Please enter your username or the email address associated with the account so we can help you reset your password.
In mid-August, amid the wind down of Target’s Cartwheel Perks loyalty program, Ron Orgiefsky, managing director at emnos, told Loyalty360 that Target has been a progressive retailer for years, continually tweaking and adapting to keep things fresh and to keep up with market trends.
“Target’s move to pull back on excess promotion is driven by the desire to change value perception among its shoppers,” Orgiefsky explained at the time. “And both shopper segmentation and store segmentation help in the understanding of what to do and how to do it. It’s important to understand that value perception is different among different shopper segments, and even among those segments, often times different from one product category to the next. To maintain customer loyalty, balanced with sustaining necessary margin structure, both critical for the long-term success of a retailer, one must truly understand this right balance of promotions, not only in terms of to what degree to promote an item, but to whom an item should be promoted, and through which channel of communication.”
Target is focused on gaining customer trust and restoring brand loyalty through a thoughtful strategy around pricing and promotions.
Kate Hogenson, senior loyalty consultant, Kobie Marketing, told Loyalty360 in mid-August that she’s not sure that Target can win brand loyalty through pricing alone.
“Despite all of the less-than-stellar predictions, Target had a promising second quarter with increases in both in-store and a significant boost in digital traffic, demonstrating the success of its online strategy,” Hogenson explained. “But there was also cause for concern, at least some of the boost in traffic stemmed from price decreases. Pricing almost always seals the deal for individual transactions, especially now that it’s so easy to compare prices online. But it really does not differentiate a brand or create true customer loyalty beyond a single transaction. Customers want to feel they’re valued, but also that they’re saving money. If Target can build up trust in its low-price value proposition and prove its transparency to customers, it can create an emotional connection built on reciprocity instead of a transactional relationship built on everyday low prices. And that is what creates true customer loyalty.”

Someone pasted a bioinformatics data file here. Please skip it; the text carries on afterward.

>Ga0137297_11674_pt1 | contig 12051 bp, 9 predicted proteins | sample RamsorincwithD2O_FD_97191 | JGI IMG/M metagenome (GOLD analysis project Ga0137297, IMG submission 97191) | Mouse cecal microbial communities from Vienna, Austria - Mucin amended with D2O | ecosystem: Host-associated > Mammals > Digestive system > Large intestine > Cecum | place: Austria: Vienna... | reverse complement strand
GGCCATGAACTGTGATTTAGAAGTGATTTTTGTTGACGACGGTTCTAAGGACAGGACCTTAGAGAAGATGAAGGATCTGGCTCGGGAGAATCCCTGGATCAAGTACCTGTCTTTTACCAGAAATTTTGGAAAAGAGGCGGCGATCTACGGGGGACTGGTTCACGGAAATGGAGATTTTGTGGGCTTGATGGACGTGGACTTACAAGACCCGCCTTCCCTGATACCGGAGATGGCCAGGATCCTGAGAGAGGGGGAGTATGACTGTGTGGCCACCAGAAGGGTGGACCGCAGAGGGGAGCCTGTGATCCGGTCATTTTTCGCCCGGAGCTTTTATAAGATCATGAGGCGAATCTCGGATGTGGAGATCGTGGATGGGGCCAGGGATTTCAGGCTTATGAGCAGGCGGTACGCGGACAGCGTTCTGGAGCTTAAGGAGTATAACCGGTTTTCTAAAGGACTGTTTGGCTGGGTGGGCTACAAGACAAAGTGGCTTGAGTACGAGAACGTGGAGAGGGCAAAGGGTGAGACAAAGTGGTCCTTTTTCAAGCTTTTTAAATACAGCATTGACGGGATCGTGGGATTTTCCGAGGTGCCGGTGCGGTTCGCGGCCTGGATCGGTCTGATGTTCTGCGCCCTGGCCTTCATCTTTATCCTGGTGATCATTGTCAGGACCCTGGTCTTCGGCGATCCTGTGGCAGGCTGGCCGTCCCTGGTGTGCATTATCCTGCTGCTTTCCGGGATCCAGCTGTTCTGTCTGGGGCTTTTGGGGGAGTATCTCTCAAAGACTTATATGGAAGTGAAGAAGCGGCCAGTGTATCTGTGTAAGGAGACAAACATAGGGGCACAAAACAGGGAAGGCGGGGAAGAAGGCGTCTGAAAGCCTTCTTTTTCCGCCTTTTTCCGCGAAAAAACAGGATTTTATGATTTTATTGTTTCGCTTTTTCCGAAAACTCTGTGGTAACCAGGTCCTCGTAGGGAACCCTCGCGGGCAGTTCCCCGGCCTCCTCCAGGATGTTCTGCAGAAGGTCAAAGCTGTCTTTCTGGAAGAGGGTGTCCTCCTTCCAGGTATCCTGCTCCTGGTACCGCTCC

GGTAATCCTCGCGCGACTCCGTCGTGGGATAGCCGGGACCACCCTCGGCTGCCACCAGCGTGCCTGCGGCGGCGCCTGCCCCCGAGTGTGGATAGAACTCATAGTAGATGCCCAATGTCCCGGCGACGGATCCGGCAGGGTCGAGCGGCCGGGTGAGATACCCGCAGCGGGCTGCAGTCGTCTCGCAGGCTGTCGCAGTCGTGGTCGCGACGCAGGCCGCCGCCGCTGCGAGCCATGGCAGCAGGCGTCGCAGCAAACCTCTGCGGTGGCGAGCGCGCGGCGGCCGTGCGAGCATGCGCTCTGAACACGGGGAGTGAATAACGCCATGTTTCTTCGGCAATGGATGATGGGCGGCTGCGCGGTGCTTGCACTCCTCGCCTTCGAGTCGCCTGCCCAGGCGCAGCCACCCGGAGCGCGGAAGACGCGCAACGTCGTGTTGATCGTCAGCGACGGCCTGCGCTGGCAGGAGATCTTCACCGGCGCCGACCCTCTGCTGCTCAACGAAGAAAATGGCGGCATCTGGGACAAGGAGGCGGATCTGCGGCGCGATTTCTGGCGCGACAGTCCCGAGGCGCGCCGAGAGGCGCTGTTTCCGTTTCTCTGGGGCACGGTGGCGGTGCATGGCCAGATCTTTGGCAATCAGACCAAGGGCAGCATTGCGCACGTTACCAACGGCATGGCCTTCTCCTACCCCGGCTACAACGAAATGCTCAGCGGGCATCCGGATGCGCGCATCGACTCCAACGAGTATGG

Loyalty360 talked to Carolyn Sakstrup, senior vice president of marketing at Target, this week to learn more about the company’s future customer loyalty focus. While she couldn’t share too many specifics, Sakstrup spoke about a strategic shift in thinking that will be realized more fully in the ensuing months.
“At Target, we recognize that transactional points programs are just one way to generate loyalty,” Sakstrup explained. “We believe that true loyalty is created when a brand can forge a relationship with those they serve and when there are strong functional and emotional benefits to it. And since every guest is different, brands need to offer a range of benefits that are dynamic and evolve as the relationship with their guests deepens.
Sakstrup added: “We are approaching loyalty quite differently than we have in the past, looking at how we can connect with and strengthen our relationship with every type of guest, from our most loyal shoppers to first-timers. Instead of one program, we are in the process of building and testing a broader platform of offerings that will give all of our guests a more exciting and rewarding shopping experience.”
Thank you for signing up, please check your email for more information.